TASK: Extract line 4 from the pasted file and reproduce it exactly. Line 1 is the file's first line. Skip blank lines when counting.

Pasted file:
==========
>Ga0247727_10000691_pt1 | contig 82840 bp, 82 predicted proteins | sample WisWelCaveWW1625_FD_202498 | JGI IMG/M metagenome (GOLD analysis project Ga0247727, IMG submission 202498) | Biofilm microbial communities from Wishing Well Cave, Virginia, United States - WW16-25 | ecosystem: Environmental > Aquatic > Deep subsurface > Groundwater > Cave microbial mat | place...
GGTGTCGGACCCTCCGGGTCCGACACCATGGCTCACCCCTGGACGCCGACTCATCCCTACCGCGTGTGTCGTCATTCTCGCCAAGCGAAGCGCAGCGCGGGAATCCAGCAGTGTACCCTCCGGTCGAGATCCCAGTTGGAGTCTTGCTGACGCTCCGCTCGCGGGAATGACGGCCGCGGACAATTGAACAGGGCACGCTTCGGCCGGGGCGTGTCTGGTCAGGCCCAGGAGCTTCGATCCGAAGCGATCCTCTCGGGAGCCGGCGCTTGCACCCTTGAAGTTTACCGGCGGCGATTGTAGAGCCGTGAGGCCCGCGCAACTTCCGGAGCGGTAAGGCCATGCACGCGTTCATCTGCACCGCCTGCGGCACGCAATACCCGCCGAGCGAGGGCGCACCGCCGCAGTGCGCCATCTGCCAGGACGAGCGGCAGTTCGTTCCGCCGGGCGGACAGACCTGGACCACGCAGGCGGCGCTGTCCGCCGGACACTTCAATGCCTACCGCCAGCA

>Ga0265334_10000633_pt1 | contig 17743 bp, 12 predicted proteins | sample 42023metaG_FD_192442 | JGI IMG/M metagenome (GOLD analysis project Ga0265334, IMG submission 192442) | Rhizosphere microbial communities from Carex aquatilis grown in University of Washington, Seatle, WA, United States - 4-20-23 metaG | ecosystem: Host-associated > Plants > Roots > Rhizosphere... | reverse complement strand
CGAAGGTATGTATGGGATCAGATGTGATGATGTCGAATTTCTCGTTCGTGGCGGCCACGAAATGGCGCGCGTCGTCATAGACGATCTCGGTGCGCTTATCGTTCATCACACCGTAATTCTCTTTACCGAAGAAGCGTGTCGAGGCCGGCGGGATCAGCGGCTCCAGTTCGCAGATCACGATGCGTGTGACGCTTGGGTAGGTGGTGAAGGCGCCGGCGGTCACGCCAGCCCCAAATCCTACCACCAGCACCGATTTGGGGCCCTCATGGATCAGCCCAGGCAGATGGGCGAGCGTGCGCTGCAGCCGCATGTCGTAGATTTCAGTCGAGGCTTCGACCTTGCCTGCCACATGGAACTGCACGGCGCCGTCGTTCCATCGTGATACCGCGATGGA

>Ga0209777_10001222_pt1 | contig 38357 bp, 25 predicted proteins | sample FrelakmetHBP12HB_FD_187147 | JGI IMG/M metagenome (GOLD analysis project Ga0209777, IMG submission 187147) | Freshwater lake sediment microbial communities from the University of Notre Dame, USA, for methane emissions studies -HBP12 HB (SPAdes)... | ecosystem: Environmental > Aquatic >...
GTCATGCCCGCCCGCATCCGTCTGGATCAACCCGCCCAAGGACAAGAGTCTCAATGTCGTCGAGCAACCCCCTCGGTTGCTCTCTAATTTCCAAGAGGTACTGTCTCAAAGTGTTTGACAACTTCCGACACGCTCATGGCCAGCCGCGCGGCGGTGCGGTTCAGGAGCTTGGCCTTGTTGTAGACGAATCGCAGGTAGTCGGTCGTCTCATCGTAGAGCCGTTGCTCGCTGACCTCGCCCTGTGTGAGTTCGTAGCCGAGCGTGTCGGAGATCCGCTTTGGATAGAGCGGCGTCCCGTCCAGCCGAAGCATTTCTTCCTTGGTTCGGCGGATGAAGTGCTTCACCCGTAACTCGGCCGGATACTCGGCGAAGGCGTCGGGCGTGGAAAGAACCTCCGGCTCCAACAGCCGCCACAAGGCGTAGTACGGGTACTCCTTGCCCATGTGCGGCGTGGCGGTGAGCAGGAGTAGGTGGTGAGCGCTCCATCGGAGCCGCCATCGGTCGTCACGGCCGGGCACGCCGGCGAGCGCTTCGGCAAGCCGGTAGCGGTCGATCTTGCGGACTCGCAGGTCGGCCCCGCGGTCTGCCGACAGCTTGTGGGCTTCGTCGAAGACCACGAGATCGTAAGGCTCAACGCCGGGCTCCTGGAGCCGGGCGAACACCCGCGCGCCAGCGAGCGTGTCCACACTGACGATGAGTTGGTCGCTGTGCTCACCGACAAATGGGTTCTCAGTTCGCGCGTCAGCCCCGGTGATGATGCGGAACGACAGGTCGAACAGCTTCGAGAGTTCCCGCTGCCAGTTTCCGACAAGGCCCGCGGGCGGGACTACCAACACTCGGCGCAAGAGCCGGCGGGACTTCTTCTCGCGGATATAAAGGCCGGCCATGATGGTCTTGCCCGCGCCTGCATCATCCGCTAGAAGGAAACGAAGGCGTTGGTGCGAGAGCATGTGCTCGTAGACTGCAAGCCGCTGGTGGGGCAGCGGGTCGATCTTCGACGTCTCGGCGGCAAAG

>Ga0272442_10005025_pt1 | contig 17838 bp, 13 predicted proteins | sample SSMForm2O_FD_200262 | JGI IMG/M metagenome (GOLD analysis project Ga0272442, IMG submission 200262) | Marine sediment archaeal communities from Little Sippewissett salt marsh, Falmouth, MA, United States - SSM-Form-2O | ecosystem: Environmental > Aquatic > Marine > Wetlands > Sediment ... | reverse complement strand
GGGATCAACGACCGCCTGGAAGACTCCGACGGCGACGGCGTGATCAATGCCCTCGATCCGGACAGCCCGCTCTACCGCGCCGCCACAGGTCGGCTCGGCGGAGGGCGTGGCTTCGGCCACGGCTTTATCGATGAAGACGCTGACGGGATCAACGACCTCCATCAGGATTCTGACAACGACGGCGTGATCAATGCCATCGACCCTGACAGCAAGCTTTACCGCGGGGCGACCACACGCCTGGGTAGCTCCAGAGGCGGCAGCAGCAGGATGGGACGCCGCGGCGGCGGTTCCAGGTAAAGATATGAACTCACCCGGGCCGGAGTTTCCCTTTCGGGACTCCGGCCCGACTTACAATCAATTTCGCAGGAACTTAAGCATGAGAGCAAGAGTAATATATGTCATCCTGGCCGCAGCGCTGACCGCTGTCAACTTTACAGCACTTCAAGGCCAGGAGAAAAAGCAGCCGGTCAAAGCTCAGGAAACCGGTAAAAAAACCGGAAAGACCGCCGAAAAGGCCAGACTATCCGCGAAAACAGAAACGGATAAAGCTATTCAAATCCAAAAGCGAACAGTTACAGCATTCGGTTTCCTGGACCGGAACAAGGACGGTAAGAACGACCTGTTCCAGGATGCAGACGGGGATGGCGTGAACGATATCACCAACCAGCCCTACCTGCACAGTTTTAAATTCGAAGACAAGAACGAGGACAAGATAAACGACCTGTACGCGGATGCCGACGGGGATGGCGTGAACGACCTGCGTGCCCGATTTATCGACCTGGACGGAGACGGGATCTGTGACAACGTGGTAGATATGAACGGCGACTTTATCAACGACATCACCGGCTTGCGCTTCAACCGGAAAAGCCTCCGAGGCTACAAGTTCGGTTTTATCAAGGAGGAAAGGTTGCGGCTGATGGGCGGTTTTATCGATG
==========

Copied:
CGAAGGTATGTATGGGATCAGATGTGATGATGTCGAATTTCTCGTTCGTGGCGGCCACGAAATGGCGCGCGTCGTCATAGACGATCTCGGTGCGCTTATCGTTCATCACACCGTAATTCTCTTTACCGAAGAAGCGTGTCGAGGCCGGCGGGATCAGCGGCTCCAGTTCGCAGATCACGATGCGTGTGACGCTTGGGTAGGTGGTGAAGGCGCCGGCGGTCACGCCAGCCCCAAATCCTACCACCAGCACCGATTTGGGGCCCTCATGGATCAGCCCAGGCAGATGGGCGAGCGTGCGCTGCAGCCGCATGTCGTAGATTTCAGTCGAGGCTTCGACCTTGCCTGCCACATGGAACTGCACGGCGCCGTCGTTCCATCGTGATACCGCGATGGA